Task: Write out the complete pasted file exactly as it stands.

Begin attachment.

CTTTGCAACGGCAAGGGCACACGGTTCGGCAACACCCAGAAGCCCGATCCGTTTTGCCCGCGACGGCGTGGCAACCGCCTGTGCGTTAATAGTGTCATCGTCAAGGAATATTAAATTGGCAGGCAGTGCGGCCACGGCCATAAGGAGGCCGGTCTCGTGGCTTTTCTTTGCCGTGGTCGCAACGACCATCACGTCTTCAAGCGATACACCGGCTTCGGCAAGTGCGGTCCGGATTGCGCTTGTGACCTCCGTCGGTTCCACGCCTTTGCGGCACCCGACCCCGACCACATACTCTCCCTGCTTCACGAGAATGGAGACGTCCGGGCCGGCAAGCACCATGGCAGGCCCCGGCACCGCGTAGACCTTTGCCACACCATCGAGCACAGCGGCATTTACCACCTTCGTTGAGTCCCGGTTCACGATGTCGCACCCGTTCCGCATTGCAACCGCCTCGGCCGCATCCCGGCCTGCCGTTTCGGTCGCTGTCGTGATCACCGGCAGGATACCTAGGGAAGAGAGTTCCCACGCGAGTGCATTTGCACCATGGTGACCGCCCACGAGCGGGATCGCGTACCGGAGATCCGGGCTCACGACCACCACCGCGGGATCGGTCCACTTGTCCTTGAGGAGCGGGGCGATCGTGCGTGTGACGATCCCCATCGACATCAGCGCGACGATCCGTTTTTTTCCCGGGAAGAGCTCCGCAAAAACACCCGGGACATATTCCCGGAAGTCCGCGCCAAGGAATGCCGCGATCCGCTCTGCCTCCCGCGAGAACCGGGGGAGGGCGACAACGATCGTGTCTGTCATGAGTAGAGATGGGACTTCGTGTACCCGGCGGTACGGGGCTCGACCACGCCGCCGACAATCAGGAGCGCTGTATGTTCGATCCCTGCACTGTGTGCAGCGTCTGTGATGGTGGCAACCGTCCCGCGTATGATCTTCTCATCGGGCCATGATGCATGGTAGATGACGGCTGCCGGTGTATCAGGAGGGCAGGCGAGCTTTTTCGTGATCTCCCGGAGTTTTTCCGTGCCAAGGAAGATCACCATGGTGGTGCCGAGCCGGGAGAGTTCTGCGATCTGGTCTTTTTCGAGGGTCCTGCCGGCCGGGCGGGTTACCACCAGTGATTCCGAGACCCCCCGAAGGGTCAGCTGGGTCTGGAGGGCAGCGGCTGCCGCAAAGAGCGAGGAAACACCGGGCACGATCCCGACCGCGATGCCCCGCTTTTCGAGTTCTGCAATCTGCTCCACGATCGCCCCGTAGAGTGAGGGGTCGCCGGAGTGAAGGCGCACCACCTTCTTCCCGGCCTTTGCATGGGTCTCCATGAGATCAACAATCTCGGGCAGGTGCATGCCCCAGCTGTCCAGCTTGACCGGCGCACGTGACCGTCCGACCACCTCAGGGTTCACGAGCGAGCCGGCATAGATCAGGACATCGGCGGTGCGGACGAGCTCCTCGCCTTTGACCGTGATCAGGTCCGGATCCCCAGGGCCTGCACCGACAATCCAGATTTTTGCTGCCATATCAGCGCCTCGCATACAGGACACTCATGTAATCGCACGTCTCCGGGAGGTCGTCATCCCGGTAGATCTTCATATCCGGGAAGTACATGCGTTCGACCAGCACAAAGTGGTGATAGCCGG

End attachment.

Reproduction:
CTTTGCAACGGCAAGGGCACACGGTTCGGCAACACCCAGAAGCCCGATCCGTTTTGCCCGCGACGGCGTGGCAACCGCCTGTGCGTTAATAGTGTCATCGTCAAGGAATATTAAATTGGCAGGCAGTGCGGCCACGGCCATAAGGAGGCCGGTCTCGTGGCTTTTCTTTGCCGTGGTCGCAACGACCATCACGTCTTCAAGCGATACACCGGCTTCGGCAAGTGCGGTCCGGATTGCGCTTGTGACCTCCGTCGGTTCCACGCCTTTGCGGCACCCGACCCCGACCACATACTCTCCCTGCTTCACGAGAATGGAGACGTCCGGGCCGGCAAGCACCATGGCAGGCCCCGGCACCGCGTAGACCTTTGCCACACCATCGAGCACAGCGGCATTTACCACCTTCGTTGAGTCCCGGTTCACGATGTCGCACCCGTTCCGCATTGCAACCGCCTCGGCCGCATCCCGGCCTGCCGTTTCGGTCGCTGTCGTGATCACCGGCAGGATACCTAGGGAAGAGAGTTCCCACGCGAGTGCATTTGCACCATGGTGACCGCCCACGAGCGGGATCGCGTACCGGAGATCCGGGCTCACGACCACCACCGCGGGATCGGTCCACTTGTCCTTGAGGAGCGGGGCGATCGTGCGTGTGACGATCCCCATCGACATCAGCGCGACGATCCGTTTTTTTCCCGGGAAGAGCTCCGCAAAAACACCCGGGACATATTCCCGGAAGTCCGCGCCAAGGAATGCCGCGATCCGCTCTGCCTCCCGCGAGAACCGGGGGAGGGCGACAACGATCGTGTCTGTCATGAGTAGAGATGGGACTTCGTGTACCCGGCGGTACGGGGCTCGACCACGCCGCCGACAATCAGGAGCGCTGTATGTTCGATCCCTGCACTGTGTGCAGCGTCTGTGATGGTGGCAACCGTCCCGCGTATGATCTTCTCATCGGGCCATGATGCATGGTAGATGACGGCTGCCGGTGTATCAGGAGGGCAGGCGAGCTTTTTCGTGATCTCCCGGAGTTTTTCCGTGCCAAGGAAGATCACCATGGTGGTGCCGAGCCGGGAGAGTTCTGCGATCTGGTCTTTTTCGAGGGTCCTGCCGGCCGGGCGGGTTACCACCAGTGATTCCGAGACCCCCCGAAGGGTCAGCTGGGTCTGGAGGGCAGCGGCTGCCGCAAAGAGCGAGGAAACACCGGGCACGATCCCGACCGCGATGCCCCGCTTTTCGAGTTCTGCAATCTGCTCCACGATCGCCCCGTAGAGTGAGGGGTCGCCGGAGTGAAGGCGCACCACCTTCTTCCCGGCCTTTGCATGGGTCTCCATGAGATCAACAATCTCGGGCAGGTGCATGCCCCAGCTGTCCAGCTTGACCGGCGCACGTGACCGTCCGACCACCTCAGGGTTCACGAGCGAGCCGGCATAGATCAGGACATCGGCGGTGCGGACGAGCTCCTCGCCTTTGACCGTGATCAGGTCCGGATCCCCAGGGCCTGCACCGACAATCCAGATTTTTGCTGCCATATCAGCGCCTCGCATACAGGACACTCATGTAATCGCACGTCTCCGGGAGGTCGTCATCCCGGTAGATCTTCATATCCGGGAAGTACATGCGTTCGACCAGCACAAAGTGGTGATAGCCGG